Auditor says $93 million in Medi-Cal payments could be fraudulent

Ted Lieu
Ted Lieu (D-Torrance) requested the review of billing data from July 2008 to December 2013 for Medi-Cal’s Drug Treatment program.
(Anne Cusack / Los Angeles Times)

A state audit has found that more than $93 million in Medi-Cal payments made to substance abuse clinics across California were potentially fraudulent.

The audit released Tuesday reviewed billing data from July 2008 to December 2013 for Medi-Cal’s Drug Treatment program, which reimburses rehabilitation clinics. The audit found the state’s Department of Health Care Services and the Department of Alcohol and Drug Programs failed to administer the program “and created opportunities for fraud.”

The report comes after an investigation by the Center for Investigative Reporting and CNN last year that revealed substance abuse clinics in Los Angeles County were scamming Medi-Cal, the nation’s largest Medicaid program, by billing for patients who didn’t go to the clinics, including some who were dead or in prison.

The audit found 323 instances -- totaling more than $10,000 -- in which the state reimbursed providers for services to dead clients. It also found that nearly $1 million in payments went to clinics that were potentially not authorized.


“This is a deeply troubling audit,” said Ted Lieu (D-Torrance), who requested the review. “It confirms that there has been widespread fraud in California’s Drug Medi-Cal program, and it’s ongoing.”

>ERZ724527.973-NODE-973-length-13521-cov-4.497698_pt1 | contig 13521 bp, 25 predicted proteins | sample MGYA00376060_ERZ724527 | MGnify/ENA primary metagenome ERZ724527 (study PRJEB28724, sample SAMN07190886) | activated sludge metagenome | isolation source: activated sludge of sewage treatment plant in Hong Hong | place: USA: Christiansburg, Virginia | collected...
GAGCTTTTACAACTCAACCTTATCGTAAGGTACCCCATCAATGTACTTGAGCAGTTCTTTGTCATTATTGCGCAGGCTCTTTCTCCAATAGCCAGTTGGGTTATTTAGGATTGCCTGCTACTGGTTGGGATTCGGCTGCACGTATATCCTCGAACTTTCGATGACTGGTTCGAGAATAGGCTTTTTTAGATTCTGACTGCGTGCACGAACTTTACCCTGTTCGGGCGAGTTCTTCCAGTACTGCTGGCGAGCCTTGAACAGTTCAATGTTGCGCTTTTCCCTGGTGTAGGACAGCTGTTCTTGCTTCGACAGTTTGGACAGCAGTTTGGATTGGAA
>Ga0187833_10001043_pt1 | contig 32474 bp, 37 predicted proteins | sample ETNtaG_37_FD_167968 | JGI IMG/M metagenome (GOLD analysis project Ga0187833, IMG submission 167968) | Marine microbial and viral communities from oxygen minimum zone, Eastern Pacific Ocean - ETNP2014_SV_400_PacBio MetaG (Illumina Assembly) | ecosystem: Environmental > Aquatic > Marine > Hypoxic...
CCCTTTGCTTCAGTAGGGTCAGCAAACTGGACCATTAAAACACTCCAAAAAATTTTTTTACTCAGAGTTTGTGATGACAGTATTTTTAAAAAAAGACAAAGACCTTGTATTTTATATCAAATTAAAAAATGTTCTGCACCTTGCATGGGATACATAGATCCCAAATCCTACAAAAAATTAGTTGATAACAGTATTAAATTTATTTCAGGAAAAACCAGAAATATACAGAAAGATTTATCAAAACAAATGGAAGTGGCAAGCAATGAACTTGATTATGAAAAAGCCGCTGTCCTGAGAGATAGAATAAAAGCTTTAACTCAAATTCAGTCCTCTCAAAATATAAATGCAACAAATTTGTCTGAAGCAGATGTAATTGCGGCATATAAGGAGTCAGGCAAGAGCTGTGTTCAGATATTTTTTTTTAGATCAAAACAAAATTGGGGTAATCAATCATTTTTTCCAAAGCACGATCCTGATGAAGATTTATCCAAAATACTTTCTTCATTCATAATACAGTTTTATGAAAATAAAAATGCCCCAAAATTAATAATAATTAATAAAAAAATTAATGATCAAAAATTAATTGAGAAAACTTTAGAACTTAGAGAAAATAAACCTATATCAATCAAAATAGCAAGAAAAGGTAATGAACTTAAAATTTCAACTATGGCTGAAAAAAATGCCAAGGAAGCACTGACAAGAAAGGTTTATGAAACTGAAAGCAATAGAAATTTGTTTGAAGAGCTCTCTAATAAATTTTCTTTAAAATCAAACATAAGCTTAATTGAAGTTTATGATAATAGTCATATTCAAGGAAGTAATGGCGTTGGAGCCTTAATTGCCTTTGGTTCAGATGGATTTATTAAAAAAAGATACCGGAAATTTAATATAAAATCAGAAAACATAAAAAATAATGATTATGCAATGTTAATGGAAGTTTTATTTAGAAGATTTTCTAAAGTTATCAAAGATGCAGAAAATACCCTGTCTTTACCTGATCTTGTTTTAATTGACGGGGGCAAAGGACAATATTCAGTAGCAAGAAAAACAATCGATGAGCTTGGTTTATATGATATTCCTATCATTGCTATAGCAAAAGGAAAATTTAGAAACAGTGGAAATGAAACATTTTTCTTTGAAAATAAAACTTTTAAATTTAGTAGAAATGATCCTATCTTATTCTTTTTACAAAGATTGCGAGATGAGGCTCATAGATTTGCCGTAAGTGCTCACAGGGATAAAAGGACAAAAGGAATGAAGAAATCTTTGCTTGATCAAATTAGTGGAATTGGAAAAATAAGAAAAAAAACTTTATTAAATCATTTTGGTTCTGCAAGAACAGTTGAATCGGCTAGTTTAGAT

Los Angeles County is a hot spot for fraud, the report found. Of the 19 deceased clients billed from across the state, 18 were in Los Angeles County. More than 65% of the nearly $1 million in payments to potentially unauthorized clinics were also in the county.

The report recommends the Department of Health Care Services coordinate with counties to recover unauthorized payments, develop new procedures for routinely identifying these payments, take disciplinary action against providers and strengthen coordination among the state and counties to consistently monitor for fraudulent activity.

A Department of Health Care Services internal audit last year "highlighted numerous weaknesses and inefficiencies” in its management of the program, said State Auditor Elaine Howle.


She said fixing these problems is critical to ensuring the department “address fraud in a timely manner and effectively mitigate the state’s financial and legal risks.”

Follow @skarlamangla on Twitter for more health news.

Get our Essential California newsletter